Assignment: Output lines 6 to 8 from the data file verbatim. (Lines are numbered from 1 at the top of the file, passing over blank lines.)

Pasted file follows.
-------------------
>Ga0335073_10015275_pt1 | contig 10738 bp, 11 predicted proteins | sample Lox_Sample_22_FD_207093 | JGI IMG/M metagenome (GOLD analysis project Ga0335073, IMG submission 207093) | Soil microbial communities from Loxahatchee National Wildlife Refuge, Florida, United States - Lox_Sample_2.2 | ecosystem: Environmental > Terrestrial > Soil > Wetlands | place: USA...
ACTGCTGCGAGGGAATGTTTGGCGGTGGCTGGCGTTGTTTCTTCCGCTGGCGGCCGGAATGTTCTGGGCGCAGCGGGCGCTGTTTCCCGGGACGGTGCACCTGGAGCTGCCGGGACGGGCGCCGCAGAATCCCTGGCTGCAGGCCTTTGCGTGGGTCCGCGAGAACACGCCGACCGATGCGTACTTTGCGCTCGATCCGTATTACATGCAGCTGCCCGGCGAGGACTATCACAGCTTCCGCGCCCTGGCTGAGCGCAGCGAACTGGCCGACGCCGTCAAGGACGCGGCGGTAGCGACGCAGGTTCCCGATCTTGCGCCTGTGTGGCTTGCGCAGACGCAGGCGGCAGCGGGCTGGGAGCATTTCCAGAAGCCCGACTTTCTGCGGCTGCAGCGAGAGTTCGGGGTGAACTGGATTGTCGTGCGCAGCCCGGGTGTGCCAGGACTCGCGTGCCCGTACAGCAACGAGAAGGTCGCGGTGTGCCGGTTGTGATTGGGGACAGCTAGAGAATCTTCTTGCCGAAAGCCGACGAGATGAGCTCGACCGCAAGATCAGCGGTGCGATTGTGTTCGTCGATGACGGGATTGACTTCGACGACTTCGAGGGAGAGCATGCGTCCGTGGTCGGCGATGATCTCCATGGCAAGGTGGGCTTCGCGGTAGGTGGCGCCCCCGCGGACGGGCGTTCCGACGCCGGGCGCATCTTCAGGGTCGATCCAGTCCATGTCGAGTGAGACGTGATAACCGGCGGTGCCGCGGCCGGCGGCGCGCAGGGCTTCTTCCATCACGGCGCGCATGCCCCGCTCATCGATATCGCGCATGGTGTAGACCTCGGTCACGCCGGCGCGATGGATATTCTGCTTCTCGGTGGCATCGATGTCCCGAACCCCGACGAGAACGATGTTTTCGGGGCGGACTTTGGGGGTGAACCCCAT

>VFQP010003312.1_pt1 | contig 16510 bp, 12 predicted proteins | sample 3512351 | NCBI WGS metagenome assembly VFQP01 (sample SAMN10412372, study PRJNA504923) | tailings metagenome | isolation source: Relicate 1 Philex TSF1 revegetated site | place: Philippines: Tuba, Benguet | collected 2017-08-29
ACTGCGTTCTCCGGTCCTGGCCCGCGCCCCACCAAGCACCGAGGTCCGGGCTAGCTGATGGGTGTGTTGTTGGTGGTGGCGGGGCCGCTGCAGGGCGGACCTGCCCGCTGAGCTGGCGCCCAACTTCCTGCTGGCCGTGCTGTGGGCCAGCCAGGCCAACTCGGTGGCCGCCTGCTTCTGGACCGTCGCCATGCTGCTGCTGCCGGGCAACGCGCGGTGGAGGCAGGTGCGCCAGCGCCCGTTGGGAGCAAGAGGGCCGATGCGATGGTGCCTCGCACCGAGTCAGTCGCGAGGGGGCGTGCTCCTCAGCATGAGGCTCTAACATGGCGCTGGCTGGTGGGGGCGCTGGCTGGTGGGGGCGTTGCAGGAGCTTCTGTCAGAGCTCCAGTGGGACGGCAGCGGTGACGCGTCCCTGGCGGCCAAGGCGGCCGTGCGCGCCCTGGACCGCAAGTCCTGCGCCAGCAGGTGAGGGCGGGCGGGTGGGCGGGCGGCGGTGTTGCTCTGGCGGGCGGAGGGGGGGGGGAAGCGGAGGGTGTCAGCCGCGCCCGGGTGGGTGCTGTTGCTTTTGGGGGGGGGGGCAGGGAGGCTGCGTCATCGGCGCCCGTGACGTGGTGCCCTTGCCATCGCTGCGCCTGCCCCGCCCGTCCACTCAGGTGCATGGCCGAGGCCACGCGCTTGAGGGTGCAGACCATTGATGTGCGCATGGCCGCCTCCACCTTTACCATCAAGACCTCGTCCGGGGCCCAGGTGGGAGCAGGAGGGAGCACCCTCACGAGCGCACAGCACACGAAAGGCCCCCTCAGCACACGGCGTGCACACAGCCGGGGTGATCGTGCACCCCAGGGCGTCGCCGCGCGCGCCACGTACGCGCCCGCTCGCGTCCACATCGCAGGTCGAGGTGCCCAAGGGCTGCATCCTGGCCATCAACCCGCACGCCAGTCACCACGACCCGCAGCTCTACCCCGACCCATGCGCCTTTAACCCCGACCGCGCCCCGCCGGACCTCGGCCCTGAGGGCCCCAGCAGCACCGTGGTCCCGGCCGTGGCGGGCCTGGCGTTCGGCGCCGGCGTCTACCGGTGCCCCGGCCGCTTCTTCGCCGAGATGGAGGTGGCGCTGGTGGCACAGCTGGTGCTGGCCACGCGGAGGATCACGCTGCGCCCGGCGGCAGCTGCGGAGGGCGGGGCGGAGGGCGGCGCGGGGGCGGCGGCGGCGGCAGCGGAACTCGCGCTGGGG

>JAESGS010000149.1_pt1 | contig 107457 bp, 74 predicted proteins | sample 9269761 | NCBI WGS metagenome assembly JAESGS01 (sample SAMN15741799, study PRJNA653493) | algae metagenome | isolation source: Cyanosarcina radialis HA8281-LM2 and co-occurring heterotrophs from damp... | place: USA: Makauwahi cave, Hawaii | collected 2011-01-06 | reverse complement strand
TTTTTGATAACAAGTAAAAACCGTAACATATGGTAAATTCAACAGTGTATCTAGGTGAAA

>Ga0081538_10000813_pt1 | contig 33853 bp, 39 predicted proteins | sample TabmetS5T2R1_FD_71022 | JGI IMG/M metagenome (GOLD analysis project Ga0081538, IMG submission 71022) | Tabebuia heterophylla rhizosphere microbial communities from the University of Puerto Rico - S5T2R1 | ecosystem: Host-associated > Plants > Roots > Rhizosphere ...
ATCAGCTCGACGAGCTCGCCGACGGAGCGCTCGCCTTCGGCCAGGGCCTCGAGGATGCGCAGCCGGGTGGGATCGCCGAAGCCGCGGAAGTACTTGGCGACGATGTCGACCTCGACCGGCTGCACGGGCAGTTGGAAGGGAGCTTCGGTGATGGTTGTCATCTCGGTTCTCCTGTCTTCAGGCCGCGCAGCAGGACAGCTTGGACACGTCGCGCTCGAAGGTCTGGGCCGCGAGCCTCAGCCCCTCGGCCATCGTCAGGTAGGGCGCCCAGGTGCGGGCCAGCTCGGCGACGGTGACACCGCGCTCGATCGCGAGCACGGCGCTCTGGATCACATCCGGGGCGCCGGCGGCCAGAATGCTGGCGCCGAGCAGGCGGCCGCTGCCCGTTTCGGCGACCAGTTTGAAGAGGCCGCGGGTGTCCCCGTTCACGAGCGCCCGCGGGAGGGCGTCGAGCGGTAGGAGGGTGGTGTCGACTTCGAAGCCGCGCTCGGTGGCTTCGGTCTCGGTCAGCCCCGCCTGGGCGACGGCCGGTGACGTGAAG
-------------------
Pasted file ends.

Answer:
TTTTTGATAACAAGTAAAAACCGTAACATATGGTAAATTCAACAGTGTATCTAGGTGAAA

>Ga0081538_10000813_pt1 | contig 33853 bp, 39 predicted proteins | sample TabmetS5T2R1_FD_71022 | JGI IMG/M metagenome (GOLD analysis project Ga0081538, IMG submission 71022) | Tabebuia heterophylla rhizosphere microbial communities from the University of Puerto Rico - S5T2R1 | ecosystem: Host-associated > Plants > Roots > Rhizosphere ...
ATCAGCTCGACGAGCTCGCCGACGGAGCGCTCGCCTTCGGCCAGGGCCTCGAGGATGCGCAGCCGGGTGGGATCGCCGAAGCCGCGGAAGTACTTGGCGACGATGTCGACCTCGACCGGCTGCACGGGCAGTTGGAAGGGAGCTTCGGTGATGGTTGTCATCTCGGTTCTCCTGTCTTCAGGCCGCGCAGCAGGACAGCTTGGACACGTCGCGCTCGAAGGTCTGGGCCGCGAGCCTCAGCCCCTCGGCCATCGTCAGGTAGGGCGCCCAGGTGCGGGCCAGCTCGGCGACGGTGACACCGCGCTCGATCGCGAGCACGGCGCTCTGGATCACATCCGGGGCGCCGGCGGCCAGAATGCTGGCGCCGAGCAGGCGGCCGCTGCCCGTTTCGGCGACCAGTTTGAAGAGGCCGCGGGTGTCCCCGTTCACGAGCGCCCGCGGGAGGGCGTCGAGCGGTAGGAGGGTGGTGTCGACTTCGAAGCCGCGCTCGGTGGCTTCGGTCTCGGTCAGCCCCGCCTGGGCGACGGCCGGTGACGTGAAG